The three firms in the running to build a new Johnson Street Bridge were originally scheduled to submit their bids to Victoria City Hall on Friday, August 17. Now the deadline has been extended: according to an addendum to the Request For Proposals on the City’s website, the new date is Monday, September 10.
Why the extension? On August 16, the Times Colonist reported that the City was “considering extending the deadline if that would lower costs.” An update emailed to councillors the following morning said the new date would “provide the Proponents and the City with additional time to consider optimization opportunities which should result in best value for the City.”
It’s great that the City is trying to reduce the impact on taxpayers. However, the extension compresses the amount of time council will have to sign a contract or look for alternatives — contractors must have coffer dams for the new foundations in place by February 15, when the federal “fish window” closes until next July. The deadline extension also suggests that some or all of the bids are still above the City’s “affordability ceiling” of $66.1 million for construction — adding more fuel to the fire of recent concern that the project cost is about to increase again.
The latest concerns were sparked on July 26, when Joost Meyboom of MMM Group, the consultant engineers, presented Victoria councillors with an updated list of some 90 risks facing the bridge project. Tellingly, the two risks rated High — that is, likely and significant — were “[un]realistic accuracy of estimate” and “designer/contractor disputes over design optimization.” (CTV covered the meeting; watch their report HERE.)
Then, on July 31, Victoria News broke the story that City staff knew in January — two months before telling council — that the bridge was outstripping its budget. On January 6, the City’s finance department sent a memo (get it HERE) to bridge project manager Mike Lai stating the $77-million total project estimate from 2010 was at least $8.4 million short. And on January 12, the finance department sent another memo (HERE) warning that the City would have to hire more staff to administer the project — and noting they were also contemplating giving MMM the authority to sign contracts on the City’s behalf.
On August 3, mayor Dean Fortin went on CFAX to explain. Staff withheld information because they had to get solid facts before going to council, he said. And the borrowing amount for the new bridge hasn’t increased since the 2010 referendum, so the impact on taxpayers hasn’t changed. Listen to the interview:
But the basic question remains: how did the cost of this project spin out of control?
For the answer, let’s go back in time ….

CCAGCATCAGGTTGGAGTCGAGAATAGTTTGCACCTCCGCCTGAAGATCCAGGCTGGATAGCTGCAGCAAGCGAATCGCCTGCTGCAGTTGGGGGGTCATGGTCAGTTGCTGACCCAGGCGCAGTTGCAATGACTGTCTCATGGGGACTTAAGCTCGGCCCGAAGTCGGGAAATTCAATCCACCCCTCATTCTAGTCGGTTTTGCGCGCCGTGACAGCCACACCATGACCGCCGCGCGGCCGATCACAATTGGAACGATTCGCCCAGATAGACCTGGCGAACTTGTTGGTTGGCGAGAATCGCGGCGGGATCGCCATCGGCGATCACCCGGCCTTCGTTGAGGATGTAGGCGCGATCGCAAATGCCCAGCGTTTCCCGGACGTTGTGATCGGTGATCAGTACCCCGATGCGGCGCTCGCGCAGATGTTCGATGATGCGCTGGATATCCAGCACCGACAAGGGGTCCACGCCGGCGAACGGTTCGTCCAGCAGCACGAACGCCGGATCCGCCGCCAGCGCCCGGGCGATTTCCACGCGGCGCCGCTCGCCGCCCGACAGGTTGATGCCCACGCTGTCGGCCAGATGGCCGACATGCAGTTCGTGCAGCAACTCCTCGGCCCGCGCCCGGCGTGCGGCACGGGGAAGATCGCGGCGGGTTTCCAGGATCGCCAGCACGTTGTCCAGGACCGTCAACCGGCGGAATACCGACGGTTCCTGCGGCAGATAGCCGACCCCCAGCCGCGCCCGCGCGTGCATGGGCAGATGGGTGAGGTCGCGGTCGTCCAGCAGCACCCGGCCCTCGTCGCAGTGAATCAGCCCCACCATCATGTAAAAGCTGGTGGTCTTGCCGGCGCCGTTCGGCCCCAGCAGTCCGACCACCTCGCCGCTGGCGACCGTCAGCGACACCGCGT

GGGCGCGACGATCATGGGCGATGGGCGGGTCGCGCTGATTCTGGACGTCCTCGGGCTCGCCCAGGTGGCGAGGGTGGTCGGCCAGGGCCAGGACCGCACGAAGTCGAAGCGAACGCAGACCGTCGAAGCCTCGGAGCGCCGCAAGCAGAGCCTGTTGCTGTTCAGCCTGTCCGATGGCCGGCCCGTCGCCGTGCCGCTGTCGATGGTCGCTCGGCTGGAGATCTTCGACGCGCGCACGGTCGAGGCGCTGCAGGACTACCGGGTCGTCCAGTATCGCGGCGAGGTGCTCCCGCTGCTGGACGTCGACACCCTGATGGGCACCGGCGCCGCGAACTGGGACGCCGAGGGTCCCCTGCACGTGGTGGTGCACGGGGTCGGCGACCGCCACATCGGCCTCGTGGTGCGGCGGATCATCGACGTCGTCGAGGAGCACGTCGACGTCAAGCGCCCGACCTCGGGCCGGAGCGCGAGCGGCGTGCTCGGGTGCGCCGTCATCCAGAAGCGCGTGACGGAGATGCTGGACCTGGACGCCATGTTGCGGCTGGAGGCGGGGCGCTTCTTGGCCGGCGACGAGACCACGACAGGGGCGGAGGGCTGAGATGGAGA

April 2, 2009: City and Delcan engineers tell councillors it will cost $25 million to repair the existing bridge for 40 years, or $35-40 million for a new bridge that will last 100 years. (Here’s a slide from the engineers’ presentation.) Using those numbers, on April 23, 2009, council votes to pursue replacement, and tells staff to apply for infrastructure stimulus funding.
May 21, 2009: City engineers tell council that they’ve applied for stimulus funding, using a new project budget of $63 million. (The mayor told CFAX this was a meaningless “Class D estimate”, but it wasn’t indicated that way at the time; here’s a slide from the engineers’ presentation.) Nobody knew what the bridge would look like, or who would build it. Nevertheless, according to the minutes of that meeting, nobody complained about the increase, or worried that the City would get stuck with the bill if the stimulus application failed.
June 14, 2010: The quantity-surveying firm Advicas presents a “Class C” estimate of $85 million (later $77 million without rail) — the first time an estimate has been generated for the “rolling bascule” design unveiled by architects WilkinsonEyre and engineering constultants MMM in September 2009. The fine print says Advicas based its estimate on information provided by MMM, as did Stantec’s “peer review” of MMM’s replacement scheme. Consequently, the $77-million price tag used in the November 2010 referendum is never independently verified.
March 15, 2012: MMM presents council with a new budget of $92.8 million. The City’s finance department warned in its January 6 memo that the bridge was far more expensive than the $77 million estimated in 2010 — “Many construction/design related costs such as permits, technical review resources and City assist costs were not contemplated in the Class C estimate” — but City engineers do not tell council about this screwup. Instead, Fortin says “every line item is kinda reasonable”, and council reluctantly approves the increase.
July 26, 2012: MMM presents council a list of some 90 risks facing the bridge project, including the high risks of “[un]Realistic accuracy of estimate” and “Designer/contractor disputes over design optimization”. Joost Meyboom warns that the final bids may vary by as much as “40 percent” — in other words, they could be 40 percent above $66.1 million — and that MMM still has to do more geotechnical analysis of the site. (Download an MP3 of the meeting HERE), and follow along with MMM’s presentation and City staff’s risk report.)
So this is how costs escalate: step by step, via a combination of staff withholding crucial information at key moments, and council failing to hard-cap the cost of the project or independently pursue alternatives.
When Ipsos-Reid surveyed residents back in May 2010, they identified cost as their #1 concern with replacement. At the time, a 40-year repair of the old bridge was priced at $25 million (a number subsequently verified by MMM). Now we’re approaching four times that for a new one. And construction hasn’t even started yet.
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